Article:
For the past decade, parents and health care professionals have worried that children and adolescents treated with antidepressant medications might be at increased risk of suicidal thoughts or behavior.
In 2004 the US Food and Drug Administration (FDA) and the UK Medicine Healthcare Products Regulatory Agency issued public warnings about the increased risk of suicidal thoughts or behavior in children and adolescents treated with certain antidepressant medications, and required that a “black box” warning be added to package inserts for antidepressants.
But a new study published in the journal Pediatrics suggests that despite the warning labels, there is no evidence that the risk of suicide differs when comparing two common antidepressant drugs used to treat children and adolescents. Researchers tracked children and adolescents who recently began taking selective serotonin reuptake inhibitors (SSRIs) and serotonin-norepinephrine reuptake inhibitors (SNRIs).
Because antidepressants differ in their characteristics, including effects on neurotransmitters, experts believed the risk of suicidal behavior for individual medications might differ.
“It is important to study this group of children and adolescents because many children are treated with these medications in the US each year and we need to understand the differential risks for suicide attempts and completed suicides,” says study author William Cooper, Cornelius Vanderbilt Professor of Pediatrics and professor of Health Policy at Vanderbilt University Medical Center.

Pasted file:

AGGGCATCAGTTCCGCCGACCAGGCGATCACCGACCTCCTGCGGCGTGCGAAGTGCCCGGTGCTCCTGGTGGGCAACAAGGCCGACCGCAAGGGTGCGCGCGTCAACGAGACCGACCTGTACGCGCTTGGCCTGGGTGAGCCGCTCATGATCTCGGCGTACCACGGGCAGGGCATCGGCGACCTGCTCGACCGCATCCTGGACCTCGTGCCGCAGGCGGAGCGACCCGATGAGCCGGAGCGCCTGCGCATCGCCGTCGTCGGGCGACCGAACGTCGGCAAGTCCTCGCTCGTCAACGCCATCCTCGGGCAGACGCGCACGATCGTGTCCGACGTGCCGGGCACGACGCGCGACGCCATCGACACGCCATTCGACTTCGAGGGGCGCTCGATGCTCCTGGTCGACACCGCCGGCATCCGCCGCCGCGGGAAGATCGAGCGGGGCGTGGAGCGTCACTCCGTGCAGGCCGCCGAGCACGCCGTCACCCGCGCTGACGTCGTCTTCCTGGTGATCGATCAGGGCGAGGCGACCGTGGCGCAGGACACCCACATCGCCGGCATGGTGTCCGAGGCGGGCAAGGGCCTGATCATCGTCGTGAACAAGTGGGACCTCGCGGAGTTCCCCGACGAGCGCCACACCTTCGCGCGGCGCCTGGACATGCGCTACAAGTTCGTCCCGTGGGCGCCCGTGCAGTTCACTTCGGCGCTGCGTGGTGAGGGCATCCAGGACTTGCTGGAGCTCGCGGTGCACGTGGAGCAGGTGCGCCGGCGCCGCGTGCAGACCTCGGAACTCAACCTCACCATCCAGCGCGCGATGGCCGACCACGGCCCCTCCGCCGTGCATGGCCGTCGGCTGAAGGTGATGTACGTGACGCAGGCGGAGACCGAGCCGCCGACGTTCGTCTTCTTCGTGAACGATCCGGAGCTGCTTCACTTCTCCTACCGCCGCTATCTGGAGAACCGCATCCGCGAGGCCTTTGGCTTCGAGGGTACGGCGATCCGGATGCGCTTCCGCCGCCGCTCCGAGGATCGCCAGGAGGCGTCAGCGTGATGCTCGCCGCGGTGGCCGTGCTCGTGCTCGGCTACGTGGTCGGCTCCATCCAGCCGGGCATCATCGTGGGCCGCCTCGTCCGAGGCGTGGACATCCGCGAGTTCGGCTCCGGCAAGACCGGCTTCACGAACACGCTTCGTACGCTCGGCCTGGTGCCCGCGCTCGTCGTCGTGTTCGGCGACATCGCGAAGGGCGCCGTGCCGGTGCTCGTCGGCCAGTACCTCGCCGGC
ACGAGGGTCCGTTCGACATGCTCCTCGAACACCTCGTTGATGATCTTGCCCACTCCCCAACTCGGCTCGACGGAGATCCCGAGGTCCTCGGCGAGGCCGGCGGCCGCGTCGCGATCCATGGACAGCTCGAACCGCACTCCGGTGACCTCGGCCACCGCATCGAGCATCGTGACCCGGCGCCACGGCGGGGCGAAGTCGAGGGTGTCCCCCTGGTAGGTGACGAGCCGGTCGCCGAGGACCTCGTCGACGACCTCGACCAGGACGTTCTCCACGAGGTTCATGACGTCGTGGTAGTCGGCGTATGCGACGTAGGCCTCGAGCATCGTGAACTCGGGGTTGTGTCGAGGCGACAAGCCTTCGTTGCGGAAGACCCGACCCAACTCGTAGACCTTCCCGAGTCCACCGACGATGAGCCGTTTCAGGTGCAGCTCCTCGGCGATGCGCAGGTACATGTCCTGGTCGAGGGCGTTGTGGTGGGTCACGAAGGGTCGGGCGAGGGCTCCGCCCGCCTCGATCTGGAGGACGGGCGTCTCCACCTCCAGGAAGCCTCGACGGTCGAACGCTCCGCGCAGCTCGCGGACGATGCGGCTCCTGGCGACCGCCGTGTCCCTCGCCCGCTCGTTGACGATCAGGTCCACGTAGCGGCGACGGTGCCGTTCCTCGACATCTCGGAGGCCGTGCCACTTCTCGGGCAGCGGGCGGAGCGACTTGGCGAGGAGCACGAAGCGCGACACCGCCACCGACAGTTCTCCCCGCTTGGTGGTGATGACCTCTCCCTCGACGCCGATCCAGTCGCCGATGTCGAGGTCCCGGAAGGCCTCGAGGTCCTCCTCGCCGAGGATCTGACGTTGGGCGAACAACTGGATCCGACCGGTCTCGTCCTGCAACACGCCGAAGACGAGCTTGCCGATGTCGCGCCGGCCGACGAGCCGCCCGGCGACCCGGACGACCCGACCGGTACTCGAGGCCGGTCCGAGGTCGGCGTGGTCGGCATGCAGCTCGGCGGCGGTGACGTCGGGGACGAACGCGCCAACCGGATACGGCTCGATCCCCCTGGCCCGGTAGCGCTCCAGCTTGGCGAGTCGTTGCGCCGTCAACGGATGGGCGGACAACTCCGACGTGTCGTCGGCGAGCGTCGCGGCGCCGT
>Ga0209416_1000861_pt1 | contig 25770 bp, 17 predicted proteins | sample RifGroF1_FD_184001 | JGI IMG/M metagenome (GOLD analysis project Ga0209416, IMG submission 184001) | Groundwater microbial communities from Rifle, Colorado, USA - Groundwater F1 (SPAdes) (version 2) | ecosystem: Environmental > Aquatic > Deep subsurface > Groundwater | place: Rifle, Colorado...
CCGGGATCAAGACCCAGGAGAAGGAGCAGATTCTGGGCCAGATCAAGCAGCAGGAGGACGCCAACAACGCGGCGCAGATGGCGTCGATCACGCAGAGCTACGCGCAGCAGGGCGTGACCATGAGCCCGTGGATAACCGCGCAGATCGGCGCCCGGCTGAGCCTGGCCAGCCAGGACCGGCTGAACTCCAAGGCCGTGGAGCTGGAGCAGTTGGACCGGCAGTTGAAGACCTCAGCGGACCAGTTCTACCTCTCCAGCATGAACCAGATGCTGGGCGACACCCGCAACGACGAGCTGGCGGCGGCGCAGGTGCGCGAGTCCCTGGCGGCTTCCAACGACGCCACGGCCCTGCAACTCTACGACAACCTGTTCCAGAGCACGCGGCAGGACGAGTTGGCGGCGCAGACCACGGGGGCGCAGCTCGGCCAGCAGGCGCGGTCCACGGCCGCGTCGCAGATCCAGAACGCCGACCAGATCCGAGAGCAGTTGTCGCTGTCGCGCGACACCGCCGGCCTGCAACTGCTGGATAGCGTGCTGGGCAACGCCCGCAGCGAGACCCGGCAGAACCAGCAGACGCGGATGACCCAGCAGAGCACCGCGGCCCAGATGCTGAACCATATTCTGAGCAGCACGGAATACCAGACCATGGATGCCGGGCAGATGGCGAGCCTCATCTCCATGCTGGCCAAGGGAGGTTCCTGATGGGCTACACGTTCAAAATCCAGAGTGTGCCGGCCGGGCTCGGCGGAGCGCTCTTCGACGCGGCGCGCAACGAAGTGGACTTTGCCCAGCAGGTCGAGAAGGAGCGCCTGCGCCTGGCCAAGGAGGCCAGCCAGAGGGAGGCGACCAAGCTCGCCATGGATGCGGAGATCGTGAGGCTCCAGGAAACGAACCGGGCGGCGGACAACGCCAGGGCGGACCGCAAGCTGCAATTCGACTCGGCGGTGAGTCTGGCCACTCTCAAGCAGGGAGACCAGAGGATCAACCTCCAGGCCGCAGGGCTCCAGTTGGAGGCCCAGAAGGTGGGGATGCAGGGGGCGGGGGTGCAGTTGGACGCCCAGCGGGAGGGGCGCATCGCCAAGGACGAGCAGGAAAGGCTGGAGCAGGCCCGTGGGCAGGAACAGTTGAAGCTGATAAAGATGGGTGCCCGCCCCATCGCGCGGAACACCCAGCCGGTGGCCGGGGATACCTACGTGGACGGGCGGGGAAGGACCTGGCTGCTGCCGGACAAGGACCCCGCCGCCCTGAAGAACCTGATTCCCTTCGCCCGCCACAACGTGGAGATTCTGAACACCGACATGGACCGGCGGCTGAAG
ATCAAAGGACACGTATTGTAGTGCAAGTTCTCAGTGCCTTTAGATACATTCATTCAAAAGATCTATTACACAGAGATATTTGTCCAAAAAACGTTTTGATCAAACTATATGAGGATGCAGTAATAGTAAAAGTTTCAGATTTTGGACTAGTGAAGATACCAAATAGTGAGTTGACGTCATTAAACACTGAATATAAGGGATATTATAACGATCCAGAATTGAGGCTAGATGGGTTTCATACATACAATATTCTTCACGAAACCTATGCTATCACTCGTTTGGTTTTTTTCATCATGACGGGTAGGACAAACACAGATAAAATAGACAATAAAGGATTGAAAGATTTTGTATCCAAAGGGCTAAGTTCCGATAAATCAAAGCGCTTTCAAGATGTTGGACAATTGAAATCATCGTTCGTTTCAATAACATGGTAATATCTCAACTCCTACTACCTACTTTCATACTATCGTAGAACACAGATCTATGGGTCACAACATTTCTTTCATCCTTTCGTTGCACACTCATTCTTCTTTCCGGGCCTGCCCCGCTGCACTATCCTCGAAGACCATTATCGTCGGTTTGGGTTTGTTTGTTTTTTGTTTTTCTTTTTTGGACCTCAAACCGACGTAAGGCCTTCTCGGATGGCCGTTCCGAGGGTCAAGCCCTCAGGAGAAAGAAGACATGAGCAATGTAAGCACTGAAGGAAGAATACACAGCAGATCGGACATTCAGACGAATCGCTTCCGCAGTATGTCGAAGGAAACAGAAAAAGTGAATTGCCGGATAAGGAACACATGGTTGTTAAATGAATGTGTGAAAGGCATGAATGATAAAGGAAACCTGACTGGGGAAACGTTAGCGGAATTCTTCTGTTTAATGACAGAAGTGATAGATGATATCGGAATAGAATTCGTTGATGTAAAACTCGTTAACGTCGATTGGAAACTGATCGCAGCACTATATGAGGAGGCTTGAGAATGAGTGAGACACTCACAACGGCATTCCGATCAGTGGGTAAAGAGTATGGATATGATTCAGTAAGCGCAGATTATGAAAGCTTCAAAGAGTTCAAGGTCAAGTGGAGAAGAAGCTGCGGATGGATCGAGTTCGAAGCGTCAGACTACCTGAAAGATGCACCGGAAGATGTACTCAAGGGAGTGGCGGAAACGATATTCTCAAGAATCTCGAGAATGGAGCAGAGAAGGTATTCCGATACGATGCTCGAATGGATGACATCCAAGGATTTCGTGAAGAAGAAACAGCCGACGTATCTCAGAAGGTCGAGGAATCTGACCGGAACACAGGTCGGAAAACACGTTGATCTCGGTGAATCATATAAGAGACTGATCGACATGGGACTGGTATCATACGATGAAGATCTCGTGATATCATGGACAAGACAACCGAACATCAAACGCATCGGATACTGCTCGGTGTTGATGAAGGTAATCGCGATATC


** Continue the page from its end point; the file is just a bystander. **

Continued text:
Treating depressed kids
SSRIs, like fluoxetine, are the most widely used antidepressants/antianxiety drugs, slowing down the rate at which serotonin, an important signaling molecule in the brain, is broken down. An SNRI, like duloxetine, is a newer type of antidepressant that does the same thing for another important chemical, noradrenaline, as well as serotonin.
Major depressive disorder (MDD) is common in children and adolescents and has significant negative impacts on children’s development, functioning, and risk for suicide, Cooper says. According to the American Academy of Child and Adolescent Psychiatry, suicide is the third leading cause of death for 15 to 24 year olds and the sixth leading cause of death for 5 to 14 year olds.
The Vanderbilt study reviewed the medical records of 36,842 children 6 to 18 years old enrolled in Medicaid between 1995 and 2006 who were new users of one of the antidepressant medications of interest. Of those studied 415 had a medically treated suicide attempt, including four who completed suicide.
Of those included in the study, 47.4 percent had a diagnosis of MDD and one-fourth had a diagnosis of attention-deficit/hyperactivity disorder. Other common psychiatric conditions among the cohort members included conduct disorder and anxiety.
The study was not designed to compare the risk for suicide attempts for antidepressant users compared with non-users.
“These findings provide important information about the relative risks of the more recently approved antidepressants to help guide decision making by patients, their families and their providers,” Cooper says. “But more research is needed to understand other safety aspects of medications used to treat children so that families and providers can make informed decisions.”
Other study authors included: Todd Callahan, Ayumi Shintani, Catherine Fuchs, Judith Dudley, Amy Graves, and Wayne Ray of Vanderbilt, and Richard Shelton, who is now with the University of Alabama Birmingham.
The National Institute of Mental Health funded the study.
Source: Vanderbilt University